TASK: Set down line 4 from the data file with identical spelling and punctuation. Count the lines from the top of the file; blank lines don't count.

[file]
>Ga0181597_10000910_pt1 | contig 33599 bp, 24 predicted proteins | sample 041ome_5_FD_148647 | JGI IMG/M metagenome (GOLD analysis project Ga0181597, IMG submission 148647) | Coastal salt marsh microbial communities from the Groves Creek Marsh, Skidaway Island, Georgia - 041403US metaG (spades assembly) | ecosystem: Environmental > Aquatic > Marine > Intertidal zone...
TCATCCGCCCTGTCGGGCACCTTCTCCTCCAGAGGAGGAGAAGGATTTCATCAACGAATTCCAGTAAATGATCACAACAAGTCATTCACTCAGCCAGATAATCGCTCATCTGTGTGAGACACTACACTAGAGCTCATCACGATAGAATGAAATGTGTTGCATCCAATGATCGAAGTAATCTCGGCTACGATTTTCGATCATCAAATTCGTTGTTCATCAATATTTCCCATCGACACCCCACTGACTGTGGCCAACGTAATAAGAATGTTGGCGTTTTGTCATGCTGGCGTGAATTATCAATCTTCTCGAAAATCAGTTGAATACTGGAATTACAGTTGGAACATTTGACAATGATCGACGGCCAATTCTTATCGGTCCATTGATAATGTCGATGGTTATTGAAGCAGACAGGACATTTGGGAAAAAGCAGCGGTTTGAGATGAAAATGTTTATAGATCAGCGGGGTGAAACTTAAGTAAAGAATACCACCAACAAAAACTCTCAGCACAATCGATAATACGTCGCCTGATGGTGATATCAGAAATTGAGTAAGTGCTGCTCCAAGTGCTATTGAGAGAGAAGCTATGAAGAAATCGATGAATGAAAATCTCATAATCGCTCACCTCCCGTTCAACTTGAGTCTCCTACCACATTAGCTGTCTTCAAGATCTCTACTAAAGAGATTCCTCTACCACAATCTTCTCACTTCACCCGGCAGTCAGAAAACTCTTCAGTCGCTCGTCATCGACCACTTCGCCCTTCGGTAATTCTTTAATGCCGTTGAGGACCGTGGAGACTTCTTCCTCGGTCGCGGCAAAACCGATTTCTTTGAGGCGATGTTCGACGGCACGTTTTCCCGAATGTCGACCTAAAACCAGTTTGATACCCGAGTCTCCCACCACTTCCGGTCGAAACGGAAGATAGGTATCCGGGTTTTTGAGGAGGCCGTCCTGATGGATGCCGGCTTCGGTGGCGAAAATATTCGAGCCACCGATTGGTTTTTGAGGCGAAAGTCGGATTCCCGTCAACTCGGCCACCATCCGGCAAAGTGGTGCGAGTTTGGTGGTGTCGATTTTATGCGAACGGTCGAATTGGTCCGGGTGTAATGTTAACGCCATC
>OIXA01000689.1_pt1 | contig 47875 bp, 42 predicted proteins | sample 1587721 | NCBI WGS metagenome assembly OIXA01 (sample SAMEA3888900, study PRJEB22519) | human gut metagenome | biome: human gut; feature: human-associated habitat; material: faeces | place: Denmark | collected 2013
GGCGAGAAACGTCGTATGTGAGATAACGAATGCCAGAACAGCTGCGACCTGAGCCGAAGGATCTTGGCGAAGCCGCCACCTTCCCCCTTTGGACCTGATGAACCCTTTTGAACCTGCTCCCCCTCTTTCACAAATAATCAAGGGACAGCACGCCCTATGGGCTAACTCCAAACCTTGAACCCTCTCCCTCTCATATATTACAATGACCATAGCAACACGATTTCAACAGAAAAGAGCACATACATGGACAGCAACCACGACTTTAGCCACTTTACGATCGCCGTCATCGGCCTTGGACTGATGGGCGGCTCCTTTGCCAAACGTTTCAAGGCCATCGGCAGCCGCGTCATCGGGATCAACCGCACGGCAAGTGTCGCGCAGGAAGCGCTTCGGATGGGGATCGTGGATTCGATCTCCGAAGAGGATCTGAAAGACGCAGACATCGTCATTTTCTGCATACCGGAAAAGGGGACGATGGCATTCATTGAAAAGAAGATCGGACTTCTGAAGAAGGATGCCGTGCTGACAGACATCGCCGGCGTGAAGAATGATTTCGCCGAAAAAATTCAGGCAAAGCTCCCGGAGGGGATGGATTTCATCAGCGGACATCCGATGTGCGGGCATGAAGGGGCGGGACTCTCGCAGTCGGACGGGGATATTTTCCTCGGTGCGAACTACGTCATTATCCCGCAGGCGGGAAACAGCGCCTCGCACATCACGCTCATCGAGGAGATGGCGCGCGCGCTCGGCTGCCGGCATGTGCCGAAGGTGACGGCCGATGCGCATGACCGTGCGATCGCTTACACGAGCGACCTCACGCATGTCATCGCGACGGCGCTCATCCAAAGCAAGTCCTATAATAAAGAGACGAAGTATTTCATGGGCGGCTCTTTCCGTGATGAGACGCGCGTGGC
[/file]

GGCGAGAAACGTCGTATGTGAGATAACGAATGCCAGAACAGCTGCGACCTGAGCCGAAGGATCTTGGCGAAGCCGCCACCTTCCCCCTTTGGACCTGATGAACCCTTTTGAACCTGCTCCCCCTCTTTCACAAATAATCAAGGGACAGCACGCCCTATGGGCTAACTCCAAACCTTGAACCCTCTCCCTCTCATATATTACAATGACCATAGCAACACGATTTCAACAGAAAAGAGCACATACATGGACAGCAACCACGACTTTAGCCACTTTACGATCGCCGTCATCGGCCTTGGACTGATGGGCGGCTCCTTTGCCAAACGTTTCAAGGCCATCGGCAGCCGCGTCATCGGGATCAACCGCACGGCAAGTGTCGCGCAGGAAGCGCTTCGGATGGGGATCGTGGATTCGATCTCCGAAGAGGATCTGAAAGACGCAGACATCGTCATTTTCTGCATACCGGAAAAGGGGACGATGGCATTCATTGAAAAGAAGATCGGACTTCTGAAGAAGGATGCCGTGCTGACAGACATCGCCGGCGTGAAGAATGATTTCGCCGAAAAAATTCAGGCAAAGCTCCCGGAGGGGATGGATTTCATCAGCGGACATCCGATGTGCGGGCATGAAGGGGCGGGACTCTCGCAGTCGGACGGGGATATTTTCCTCGGTGCGAACTACGTCATTATCCCGCAGGCGGGAAACAGCGCCTCGCACATCACGCTCATCGAGGAGATGGCGCGCGCGCTCGGCTGCCGGCATGTGCCGAAGGTGACGGCCGATGCGCATGACCGTGCGATCGCTTACACGAGCGACCTCACGCATGTCATCGCGACGGCGCTCATCCAAAGCAAGTCCTATAATAAAGAGACGAAGTATTTCATGGGCGGCTCTTTCCGTGATGAGACGCGCGTGGC